In a previous Stogie Tip, I passed along some things to remember when it comes to aging cigars. Here, we go in-depth with Doc Stogie, whose Stogie Fresh website is unique in rating cigars and evaluating their aging potential over time.
Stogie Guys: What part does aging play in your enjoyment of cigars?
Doc Stogie: I mostly smoke younger cigars that I feature on the Stogie Fresh 5 podcast or that I am just getting started with in a reviewing cycle. It is not until I get later on in the reviewing cycle of any given cigar that I may smoke a cigar that is a year and a half to two years of age. On the other hand, when I do get to smoke a cigar "just for myself," I will often times dig into the archives. For example, I recently smoked a Dunhill from 1987 that was absolutely fabulous.
SG: Do you buy cigars specifically to age?
DS: You never can tell how good a cigar will get with age, nor can you be sure whether or not you will even like the cigar after is has some significant time in your humidor. I can taste an LFD DL Chisel, or La Aurora 100 Acos, or Ashton ESG and say, man these are good, but they will have much more complexity and smoothness with a bit more age. But, you never really know until you actually try them when they are older.
SG: What sort of questions do you get from Stogie Fresh readers about aging?
DS: I do get a few questions from readers about aging, but not a huge amount. Many people who have recently gotten into cigars either don't have the wherewithal to purchase enough cigars to lay down, or they haven't yet had the time to enjoy the effects of long-term aging on the cigars they do have. Laying cigars down to age takes a major commitment: of time, of money, and of effort.
Time is a concept that is lost on many cigar smokers. Many people buy cigars in small batches, say five to ten cigars. They buy them that way so they can smoke one or two and then "lay down" the rest to "age." However, long-term aging may take years and will require much patience. This is difficult for many people who don't have the patience to let their cigars age for more than a few months.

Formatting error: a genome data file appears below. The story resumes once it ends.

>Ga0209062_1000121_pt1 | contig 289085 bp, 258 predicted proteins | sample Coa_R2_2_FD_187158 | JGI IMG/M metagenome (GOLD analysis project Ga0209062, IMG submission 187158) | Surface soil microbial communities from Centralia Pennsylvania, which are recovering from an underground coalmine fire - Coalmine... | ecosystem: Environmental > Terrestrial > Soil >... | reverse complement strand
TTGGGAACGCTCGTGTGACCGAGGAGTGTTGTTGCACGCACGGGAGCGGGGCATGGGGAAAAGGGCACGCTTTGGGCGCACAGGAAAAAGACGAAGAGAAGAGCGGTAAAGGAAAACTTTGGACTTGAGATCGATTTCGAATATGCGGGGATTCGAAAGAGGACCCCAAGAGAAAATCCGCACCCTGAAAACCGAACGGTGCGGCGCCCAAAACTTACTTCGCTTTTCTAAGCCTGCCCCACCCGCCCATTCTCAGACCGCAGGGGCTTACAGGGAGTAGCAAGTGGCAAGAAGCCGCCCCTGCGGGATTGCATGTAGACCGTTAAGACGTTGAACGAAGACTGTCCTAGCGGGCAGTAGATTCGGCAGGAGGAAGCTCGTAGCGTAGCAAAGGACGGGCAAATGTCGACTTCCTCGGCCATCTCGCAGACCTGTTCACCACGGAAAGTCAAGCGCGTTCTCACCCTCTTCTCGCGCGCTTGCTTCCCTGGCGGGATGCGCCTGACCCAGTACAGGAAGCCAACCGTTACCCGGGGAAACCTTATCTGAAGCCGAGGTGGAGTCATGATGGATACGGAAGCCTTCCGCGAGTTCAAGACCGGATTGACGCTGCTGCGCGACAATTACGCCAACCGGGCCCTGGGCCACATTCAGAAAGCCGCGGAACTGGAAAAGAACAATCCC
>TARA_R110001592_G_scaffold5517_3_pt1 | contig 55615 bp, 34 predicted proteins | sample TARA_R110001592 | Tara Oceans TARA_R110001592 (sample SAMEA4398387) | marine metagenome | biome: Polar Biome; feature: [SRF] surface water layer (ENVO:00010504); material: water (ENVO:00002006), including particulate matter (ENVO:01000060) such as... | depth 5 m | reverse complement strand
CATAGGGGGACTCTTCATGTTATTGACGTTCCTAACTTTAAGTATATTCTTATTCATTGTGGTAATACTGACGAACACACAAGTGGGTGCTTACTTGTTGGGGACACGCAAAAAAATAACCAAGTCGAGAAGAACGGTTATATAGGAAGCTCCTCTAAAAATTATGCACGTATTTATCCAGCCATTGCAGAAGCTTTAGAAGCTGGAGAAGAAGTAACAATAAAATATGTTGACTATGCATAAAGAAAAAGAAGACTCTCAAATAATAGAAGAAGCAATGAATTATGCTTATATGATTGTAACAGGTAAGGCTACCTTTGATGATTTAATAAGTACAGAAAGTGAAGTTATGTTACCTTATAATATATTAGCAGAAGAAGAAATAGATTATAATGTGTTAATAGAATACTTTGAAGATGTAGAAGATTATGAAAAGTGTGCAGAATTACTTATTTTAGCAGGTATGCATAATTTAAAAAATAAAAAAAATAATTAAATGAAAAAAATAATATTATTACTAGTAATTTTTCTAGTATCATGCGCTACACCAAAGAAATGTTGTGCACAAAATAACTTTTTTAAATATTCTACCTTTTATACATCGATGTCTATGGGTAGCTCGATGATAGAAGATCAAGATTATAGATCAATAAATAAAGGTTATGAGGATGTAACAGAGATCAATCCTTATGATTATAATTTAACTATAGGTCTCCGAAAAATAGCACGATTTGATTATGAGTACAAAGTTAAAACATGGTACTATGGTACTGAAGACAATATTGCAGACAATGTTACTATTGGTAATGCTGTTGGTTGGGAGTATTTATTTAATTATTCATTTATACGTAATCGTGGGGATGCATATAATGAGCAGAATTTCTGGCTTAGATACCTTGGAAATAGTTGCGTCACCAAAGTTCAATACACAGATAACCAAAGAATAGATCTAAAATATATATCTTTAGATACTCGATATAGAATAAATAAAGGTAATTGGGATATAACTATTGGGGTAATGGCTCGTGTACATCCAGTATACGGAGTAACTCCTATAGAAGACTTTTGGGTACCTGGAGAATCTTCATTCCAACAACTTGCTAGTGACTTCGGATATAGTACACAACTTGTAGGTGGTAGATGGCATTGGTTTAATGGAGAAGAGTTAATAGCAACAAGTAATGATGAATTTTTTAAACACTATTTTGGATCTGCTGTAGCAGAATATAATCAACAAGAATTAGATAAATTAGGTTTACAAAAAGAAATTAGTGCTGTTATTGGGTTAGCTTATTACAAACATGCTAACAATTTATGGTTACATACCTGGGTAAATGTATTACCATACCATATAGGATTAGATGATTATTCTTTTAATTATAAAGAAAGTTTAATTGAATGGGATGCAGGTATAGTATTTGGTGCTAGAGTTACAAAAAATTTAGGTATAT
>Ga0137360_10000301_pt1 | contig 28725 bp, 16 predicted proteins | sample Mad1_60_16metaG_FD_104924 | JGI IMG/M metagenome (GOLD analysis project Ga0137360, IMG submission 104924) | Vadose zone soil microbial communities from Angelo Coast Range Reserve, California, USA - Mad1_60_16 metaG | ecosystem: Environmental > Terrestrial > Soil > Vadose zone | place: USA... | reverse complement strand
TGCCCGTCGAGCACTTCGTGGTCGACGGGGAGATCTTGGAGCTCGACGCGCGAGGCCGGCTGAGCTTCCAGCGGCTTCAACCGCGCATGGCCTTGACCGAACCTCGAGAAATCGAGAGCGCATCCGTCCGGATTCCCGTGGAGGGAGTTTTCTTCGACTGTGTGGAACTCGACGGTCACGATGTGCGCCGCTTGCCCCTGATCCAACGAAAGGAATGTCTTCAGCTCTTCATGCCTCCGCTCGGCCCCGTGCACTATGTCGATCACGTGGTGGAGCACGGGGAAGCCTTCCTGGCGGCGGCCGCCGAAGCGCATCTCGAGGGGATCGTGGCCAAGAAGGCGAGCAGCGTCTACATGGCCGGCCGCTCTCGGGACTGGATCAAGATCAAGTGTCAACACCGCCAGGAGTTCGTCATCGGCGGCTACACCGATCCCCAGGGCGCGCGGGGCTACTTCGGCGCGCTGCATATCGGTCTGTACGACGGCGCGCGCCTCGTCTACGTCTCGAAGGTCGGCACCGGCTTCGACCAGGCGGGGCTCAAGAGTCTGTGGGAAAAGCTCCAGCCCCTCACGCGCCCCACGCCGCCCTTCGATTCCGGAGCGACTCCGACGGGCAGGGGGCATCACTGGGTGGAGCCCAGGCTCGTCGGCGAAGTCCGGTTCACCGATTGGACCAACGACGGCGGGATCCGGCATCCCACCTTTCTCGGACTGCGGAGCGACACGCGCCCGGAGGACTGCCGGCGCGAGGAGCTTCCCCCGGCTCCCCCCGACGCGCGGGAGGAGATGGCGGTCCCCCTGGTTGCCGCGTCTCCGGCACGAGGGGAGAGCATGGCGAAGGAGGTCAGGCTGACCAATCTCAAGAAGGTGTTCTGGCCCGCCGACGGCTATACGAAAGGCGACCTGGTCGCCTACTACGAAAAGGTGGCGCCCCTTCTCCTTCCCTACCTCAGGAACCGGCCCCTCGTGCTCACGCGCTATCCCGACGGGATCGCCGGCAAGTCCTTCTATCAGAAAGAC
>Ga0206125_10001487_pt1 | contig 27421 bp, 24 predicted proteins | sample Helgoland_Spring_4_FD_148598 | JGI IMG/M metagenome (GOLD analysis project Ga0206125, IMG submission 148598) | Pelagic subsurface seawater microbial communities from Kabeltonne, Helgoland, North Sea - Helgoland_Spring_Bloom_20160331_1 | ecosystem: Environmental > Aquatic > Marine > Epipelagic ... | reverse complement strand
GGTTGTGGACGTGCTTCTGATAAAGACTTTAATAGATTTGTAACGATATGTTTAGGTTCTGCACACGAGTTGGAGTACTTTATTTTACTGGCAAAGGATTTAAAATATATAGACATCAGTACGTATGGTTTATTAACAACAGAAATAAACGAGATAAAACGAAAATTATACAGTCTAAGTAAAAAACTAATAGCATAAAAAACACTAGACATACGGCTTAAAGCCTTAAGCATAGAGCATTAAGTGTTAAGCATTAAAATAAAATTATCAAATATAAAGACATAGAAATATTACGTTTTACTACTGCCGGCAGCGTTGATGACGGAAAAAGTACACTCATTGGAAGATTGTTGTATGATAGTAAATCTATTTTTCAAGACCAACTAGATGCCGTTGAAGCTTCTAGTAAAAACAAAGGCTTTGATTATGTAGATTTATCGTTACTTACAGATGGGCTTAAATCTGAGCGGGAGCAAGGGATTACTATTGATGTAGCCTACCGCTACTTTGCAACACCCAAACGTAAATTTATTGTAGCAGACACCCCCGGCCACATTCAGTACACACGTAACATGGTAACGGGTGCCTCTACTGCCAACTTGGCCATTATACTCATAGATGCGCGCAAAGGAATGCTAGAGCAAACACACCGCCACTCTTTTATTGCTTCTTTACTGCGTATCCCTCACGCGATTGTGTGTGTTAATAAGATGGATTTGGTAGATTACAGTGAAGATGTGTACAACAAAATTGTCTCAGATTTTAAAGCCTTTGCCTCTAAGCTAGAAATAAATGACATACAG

SG: What are some of the major considerations to getting into aging cigars?
DS: Ideally you should buy cigars by the box for aging. That way you can keep them in their original box and away from the influences of other aromas and flavors of cigars in the same humidor. Plus, by buying boxes, you will have enough cigars to enjoy periodically for the long term. In any case, this could cost a lot of money. Another monetary consideration is the space to keep all these boxes of cigars. People that want to seriously age their cigars must be thinking in terms of large volume humidors. Either large coolers, or cabinet style humidors, or walk-ins. Providing space for hundreds, if not thousands, of cigars can be costly.
Finally, it takes some effort and even more patience to stick to a process that will reward you with the benefits of aging cigars. By keeping cigars in boxes you can pluck one out at various intervals and try it to note the changes that 3 months, 6 months, 12 months, and more have made on the smoke. If you smoke from a box of 25 cigars, at an interval of, say, one every 3 months, that box will last you 6 years. Thus, depending on how well you think a cigar will age, you must either slow your smoking or purchase more boxes. Either way, you can see the cost and time constraints.
Wednesday, September 10, 2008
Source: Stogie Guys Online Cigar Magazine